Perhaps the older man was a friend of the family who knew the dead man well and perhaps the young woman was aware of facts that the older man didn’t know – I wondered if there was some flaw in the dead man’s character that the older man just didn’t want to believe so he went off on the young woman. To him the dead man was a saint and the implication that he was a sinner just like everyone else was too much for him to take.
The man probably didn’t even know that his comments were verbally abusive to the young woman. He cared more for the dead man’s honor than the condition of the living young woman. He chose to defend the former by berating the latter. The thing is that dead men tell no tales. And that young woman might never again have the confidence to say what she feels. She’ll remember that time when that guy told her mom about what she said, when everybody got mad over it, and decide to just keep it in. She might never reach out for someone to talk to because the last time that happened it didn’t work out so well for her. If anyone needed to be defended, she did. If anyone needed consolation, she did. If anyone needed to know that someone had taken her side, she did.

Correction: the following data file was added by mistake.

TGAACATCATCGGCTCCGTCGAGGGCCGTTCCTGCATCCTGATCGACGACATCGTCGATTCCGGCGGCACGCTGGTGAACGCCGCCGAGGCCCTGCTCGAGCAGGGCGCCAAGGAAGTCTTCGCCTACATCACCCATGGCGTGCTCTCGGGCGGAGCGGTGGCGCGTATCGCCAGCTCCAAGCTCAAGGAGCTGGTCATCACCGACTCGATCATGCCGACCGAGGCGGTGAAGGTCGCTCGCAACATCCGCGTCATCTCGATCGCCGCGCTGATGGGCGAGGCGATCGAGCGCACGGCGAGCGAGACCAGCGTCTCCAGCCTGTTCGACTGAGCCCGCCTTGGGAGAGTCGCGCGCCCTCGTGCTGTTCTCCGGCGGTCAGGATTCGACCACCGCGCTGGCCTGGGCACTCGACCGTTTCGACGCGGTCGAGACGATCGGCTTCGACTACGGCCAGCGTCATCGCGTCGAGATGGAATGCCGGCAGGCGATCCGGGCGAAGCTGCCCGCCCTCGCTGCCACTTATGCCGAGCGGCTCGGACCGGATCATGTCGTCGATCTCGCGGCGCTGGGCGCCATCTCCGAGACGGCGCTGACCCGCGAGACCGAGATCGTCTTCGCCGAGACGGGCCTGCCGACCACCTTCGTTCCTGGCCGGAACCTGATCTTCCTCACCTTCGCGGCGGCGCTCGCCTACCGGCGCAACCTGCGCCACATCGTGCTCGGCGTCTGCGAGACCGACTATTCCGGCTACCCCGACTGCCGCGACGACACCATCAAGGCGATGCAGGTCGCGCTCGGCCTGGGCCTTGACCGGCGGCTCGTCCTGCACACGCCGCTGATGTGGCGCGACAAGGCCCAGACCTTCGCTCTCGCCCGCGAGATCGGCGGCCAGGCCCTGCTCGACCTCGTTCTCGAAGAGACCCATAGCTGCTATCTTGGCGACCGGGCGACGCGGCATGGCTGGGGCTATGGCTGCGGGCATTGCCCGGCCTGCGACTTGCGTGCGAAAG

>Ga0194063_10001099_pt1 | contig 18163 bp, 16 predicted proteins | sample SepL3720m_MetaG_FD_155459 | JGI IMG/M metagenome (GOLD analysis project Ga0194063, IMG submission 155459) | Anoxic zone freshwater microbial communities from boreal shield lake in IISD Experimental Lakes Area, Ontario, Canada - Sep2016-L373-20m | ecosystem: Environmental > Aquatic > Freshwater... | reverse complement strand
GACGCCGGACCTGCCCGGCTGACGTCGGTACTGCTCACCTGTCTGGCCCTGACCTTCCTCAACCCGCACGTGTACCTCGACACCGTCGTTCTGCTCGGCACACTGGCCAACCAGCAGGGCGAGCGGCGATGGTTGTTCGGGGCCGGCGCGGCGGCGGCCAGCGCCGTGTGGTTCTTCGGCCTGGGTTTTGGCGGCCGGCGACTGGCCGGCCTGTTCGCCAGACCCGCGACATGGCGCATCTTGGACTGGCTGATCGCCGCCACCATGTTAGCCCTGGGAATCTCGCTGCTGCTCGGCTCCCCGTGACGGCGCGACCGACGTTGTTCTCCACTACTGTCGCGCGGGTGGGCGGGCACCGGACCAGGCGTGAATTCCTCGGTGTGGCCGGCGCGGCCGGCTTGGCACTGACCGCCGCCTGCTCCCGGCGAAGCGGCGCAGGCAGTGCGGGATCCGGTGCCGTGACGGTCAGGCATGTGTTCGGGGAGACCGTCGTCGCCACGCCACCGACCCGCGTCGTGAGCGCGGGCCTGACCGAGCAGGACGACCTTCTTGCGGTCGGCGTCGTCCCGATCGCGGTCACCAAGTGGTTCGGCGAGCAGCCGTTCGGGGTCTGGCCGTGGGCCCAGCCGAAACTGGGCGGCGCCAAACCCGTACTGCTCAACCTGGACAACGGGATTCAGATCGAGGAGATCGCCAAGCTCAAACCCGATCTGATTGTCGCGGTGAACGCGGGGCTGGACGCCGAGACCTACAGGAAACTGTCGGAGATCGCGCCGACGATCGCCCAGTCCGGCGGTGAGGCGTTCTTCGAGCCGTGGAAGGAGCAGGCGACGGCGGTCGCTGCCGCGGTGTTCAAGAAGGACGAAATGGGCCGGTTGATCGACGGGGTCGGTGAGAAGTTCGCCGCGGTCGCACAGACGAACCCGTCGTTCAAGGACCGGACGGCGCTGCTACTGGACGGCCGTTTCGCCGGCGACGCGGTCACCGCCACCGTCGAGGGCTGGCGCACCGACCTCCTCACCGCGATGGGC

New Versions of the Same Old Story

After watching Star Wars: The Force Awakens, I was disappointed to see the reviews that called it a remake of A New Hope. Sure, there were a lot of similarities. The movies are set in the same universe. It would be unbelievable if it were to be completely different – as unbelievable as the sequel to ‘Water World’ being set thirty years after the original on the same world, only this time in a world-wide desert. As unacceptable as the sequel to Star Trek being set in the Star Gate Universe.

To be honest, human history is the same old story, the same song and dance. We see it in Judges, First Kings and Second Kings; either the people of Israel would go their own way and end up in trouble that only the judge whom God raised up for them could get them out of, or each generation of ruler was progressively worse than the one before in imaginative ways of doing evil. The point isn’t so much that it is the same story told over again, it’s whether or not the next generation is doomed to follow in the footprints of the one before it.